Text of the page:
Dislocated Knees, rolled ankles, hip impingements. No, I am not talking about football injuries. I am talking about dance injuries. I watched a Contemporary Dance group perform recently and was blown away by the amount of ability required. Athleticism is a broad spectrum and has a very vague defining line. Too often people are bickering about Lebron James and Tom Brady's athletic ability. As a trainer, I watch a persons body and analyze what is happening, good or bad. Four years and nine hours a day doing this, it is hard to turn it off while attending a contemporary dance performance. Today I'm making a case for the more elegant side of the athletic spectrum.
I'm not saying that the ability to touch your toes means you are an athlete. I am saying the ability to do full splits while leaping through the air is worth an eye brow raise much like throwing a football 60 yards. Not everyone can do it. Flexibility is noteworthy check in the athletic column because the speed and transition from basically "yoga-esque" poses present a level of difficulty unmatched in few areas of life. A lot of humans find yoga difficult, now up the tempo and repetition to boot.
Lifting heavy doesn't define a sportsman.
A more naïve younger me would define being athletic as a "strong" human and I am not alone. A ballet (for a lack of better word) dancer may not be able to put up 225 on bench 34 times but they have the ability to do an abstract, isometric hold with one arm much like an Olympic gymnast. Might I add, with only half the muscle mass of a gymnast. That athleticism boils down to overall body awareness and mechanics. Lifting heavy things requires very little body mechanics/awareness.
Some of you read the word cardio and instantly made an awful face that even a snapchat filter would likely not save. Yes, some routines require little cardio and I am not talking about that. I'm talking about a five minute routine with jumping, turning, twisting, planking and whatever else may be laid out to get the heart rate above resting. Five minutes is a similar time frame of a UFC round and we would consider them to be in the upper echelon of athletes. The ebb and flow may be way different, but the energy output is comparable.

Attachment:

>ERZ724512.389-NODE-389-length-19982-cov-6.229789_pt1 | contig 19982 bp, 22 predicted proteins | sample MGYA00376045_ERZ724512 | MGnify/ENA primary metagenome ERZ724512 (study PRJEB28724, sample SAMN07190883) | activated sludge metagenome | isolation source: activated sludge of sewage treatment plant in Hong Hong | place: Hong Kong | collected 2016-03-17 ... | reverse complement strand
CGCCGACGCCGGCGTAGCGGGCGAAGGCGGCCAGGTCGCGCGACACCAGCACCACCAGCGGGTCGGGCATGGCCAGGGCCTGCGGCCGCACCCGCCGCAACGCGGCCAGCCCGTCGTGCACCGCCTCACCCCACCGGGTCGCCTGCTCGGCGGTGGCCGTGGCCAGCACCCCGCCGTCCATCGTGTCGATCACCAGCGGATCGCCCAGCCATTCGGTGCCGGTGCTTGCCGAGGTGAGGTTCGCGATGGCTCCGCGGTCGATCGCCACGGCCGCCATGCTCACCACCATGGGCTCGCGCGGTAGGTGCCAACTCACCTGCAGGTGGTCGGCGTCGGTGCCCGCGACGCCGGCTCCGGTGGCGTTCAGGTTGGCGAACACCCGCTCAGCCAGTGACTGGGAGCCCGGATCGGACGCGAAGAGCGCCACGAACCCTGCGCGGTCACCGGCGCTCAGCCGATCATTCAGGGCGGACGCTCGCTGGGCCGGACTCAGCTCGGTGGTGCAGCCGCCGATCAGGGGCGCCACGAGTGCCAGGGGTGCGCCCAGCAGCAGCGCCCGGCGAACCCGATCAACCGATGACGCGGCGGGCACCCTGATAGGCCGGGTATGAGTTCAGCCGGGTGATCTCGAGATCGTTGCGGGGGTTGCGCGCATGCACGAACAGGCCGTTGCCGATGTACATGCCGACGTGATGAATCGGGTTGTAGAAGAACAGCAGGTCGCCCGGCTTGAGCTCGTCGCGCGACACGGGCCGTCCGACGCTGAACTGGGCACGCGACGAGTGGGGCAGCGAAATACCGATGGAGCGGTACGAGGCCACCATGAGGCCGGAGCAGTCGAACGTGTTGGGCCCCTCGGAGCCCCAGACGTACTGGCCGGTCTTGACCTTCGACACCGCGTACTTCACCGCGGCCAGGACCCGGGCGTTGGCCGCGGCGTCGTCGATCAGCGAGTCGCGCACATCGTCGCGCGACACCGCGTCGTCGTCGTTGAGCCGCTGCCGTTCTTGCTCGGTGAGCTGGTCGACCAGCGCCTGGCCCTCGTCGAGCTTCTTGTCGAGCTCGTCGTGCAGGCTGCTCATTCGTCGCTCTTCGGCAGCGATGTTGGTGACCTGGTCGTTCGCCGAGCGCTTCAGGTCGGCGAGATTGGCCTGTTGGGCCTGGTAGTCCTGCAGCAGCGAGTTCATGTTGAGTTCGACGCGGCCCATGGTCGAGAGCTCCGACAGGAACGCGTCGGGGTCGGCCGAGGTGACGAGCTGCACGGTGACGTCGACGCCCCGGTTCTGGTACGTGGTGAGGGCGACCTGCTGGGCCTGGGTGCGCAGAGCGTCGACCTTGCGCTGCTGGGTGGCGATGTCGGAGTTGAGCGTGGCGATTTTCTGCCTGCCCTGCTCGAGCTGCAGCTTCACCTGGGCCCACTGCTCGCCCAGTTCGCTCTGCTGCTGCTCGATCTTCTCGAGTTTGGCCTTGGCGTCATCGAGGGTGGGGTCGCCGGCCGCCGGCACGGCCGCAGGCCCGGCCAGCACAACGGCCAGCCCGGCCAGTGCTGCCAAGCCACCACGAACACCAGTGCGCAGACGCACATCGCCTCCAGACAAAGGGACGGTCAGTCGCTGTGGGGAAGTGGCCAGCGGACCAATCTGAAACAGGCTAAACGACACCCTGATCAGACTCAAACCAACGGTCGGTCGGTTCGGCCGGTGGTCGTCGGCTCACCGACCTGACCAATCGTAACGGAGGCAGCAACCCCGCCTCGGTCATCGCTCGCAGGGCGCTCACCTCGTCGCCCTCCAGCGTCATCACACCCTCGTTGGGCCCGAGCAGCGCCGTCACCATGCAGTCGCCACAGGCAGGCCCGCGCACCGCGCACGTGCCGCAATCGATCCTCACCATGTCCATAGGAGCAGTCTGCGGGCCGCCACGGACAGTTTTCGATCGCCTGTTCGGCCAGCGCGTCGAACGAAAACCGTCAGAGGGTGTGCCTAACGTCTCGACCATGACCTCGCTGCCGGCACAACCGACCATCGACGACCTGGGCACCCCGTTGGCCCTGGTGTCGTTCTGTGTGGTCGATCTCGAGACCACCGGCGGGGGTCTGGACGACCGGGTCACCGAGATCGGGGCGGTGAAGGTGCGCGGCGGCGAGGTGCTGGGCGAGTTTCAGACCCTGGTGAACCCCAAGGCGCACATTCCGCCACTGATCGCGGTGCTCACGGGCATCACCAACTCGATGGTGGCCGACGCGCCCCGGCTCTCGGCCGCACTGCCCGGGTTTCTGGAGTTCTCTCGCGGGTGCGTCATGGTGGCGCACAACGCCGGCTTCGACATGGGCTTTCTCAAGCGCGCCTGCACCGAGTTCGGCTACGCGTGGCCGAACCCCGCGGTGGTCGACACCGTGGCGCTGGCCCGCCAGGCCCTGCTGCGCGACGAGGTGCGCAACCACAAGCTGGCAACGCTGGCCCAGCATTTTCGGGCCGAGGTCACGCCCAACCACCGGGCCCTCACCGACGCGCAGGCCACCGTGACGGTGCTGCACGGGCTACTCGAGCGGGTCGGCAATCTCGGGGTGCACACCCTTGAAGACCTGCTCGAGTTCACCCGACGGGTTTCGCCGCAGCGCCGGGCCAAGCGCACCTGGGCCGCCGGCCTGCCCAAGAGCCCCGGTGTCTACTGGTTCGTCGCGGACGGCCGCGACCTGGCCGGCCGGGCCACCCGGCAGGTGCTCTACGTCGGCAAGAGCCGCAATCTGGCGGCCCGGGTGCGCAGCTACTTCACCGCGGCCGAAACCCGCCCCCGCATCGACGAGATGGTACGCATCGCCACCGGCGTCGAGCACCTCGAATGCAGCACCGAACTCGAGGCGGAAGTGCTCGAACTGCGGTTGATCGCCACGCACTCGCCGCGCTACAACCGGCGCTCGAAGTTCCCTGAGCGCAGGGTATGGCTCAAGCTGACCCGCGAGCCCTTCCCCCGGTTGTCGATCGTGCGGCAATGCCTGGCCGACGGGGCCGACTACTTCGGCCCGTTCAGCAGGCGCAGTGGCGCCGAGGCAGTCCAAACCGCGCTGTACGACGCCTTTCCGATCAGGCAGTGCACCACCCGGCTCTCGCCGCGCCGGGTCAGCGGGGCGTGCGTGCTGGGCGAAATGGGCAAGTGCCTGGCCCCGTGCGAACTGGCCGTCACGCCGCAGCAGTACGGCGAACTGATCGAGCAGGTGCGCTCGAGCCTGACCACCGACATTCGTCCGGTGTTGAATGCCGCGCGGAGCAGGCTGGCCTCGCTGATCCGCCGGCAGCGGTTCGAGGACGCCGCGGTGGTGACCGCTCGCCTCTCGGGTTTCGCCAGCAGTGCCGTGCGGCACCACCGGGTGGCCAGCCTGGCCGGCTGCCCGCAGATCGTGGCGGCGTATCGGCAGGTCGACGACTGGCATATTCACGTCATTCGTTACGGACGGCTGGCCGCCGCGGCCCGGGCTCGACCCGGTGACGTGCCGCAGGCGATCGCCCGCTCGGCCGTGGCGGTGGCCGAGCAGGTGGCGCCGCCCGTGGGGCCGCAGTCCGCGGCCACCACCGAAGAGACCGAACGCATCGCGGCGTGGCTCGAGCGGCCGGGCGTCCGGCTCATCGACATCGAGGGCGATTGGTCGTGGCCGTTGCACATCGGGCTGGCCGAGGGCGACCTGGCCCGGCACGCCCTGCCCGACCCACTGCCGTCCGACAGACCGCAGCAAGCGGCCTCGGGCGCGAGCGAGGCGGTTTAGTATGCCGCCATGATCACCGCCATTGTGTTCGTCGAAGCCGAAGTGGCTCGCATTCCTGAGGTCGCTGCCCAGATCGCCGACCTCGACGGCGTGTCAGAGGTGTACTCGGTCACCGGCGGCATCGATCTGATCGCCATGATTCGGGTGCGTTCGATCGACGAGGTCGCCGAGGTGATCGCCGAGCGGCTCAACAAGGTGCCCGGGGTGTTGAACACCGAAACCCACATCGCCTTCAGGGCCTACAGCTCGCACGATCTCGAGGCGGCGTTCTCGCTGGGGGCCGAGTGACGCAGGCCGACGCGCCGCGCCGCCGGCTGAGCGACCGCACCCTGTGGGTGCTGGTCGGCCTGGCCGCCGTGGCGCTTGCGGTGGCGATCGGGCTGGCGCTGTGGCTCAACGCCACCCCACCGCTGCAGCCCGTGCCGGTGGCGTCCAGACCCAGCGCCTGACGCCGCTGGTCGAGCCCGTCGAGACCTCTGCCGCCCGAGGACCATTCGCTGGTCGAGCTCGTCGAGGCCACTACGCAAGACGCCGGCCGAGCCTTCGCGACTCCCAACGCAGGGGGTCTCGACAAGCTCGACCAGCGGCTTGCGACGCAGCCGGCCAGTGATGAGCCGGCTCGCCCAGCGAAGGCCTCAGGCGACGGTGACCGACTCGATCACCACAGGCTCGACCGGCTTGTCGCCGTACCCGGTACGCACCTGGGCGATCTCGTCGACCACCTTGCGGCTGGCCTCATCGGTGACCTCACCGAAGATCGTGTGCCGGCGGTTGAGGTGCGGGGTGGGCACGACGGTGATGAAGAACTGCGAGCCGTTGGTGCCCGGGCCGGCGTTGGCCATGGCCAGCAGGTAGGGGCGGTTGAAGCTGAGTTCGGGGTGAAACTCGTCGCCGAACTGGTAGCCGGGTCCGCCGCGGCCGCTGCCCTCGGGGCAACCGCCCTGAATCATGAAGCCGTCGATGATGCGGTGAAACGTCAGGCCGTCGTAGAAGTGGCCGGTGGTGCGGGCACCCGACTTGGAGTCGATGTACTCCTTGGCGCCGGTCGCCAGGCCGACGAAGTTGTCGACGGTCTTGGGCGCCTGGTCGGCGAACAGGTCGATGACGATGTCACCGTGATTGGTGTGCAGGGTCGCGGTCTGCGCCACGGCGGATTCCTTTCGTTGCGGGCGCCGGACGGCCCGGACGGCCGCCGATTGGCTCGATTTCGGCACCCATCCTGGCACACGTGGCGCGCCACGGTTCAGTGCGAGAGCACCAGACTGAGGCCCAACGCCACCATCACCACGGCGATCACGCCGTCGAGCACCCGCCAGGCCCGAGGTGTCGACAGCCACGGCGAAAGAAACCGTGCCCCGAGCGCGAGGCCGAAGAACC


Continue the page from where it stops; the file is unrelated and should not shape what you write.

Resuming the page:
Control of the body goes a long way in terms of being considered athletic. Agility is more of a defining attribute of ability. Usain Bolt can run fast in a line but can he stop on a dime and switch directions while kicking? The performance I just watched was right up there with the footwork of Michael Jordan. Particularly in the realm of running and jumping and landing with no shoes repeatedly. I've watched a lot of people do jump squats with zero to no control, which again means not a lot of people exude that ability, furthering my belief in a degree of athleticism. The small, quick twitch muscle demanded of this style of dance is further evidence.
Athleticism isn't defined by the amount of injuries you can incur over time but says something about the demanding physical nature of what the body is going through. From Michael Phelps to Mikhail Baryshnikov athletes take many forms. Some sportsman are judged by time or points or score and some are not which makes the debate that more difficult. These are just the tip of the iceberg notes taken during a hour and half show from someone with surface level background in contemporary dance. The ability to see a person that is athletic on the other hand runs deep. My subjective opinion is that there is some serious difficulty in what is happening on that stage.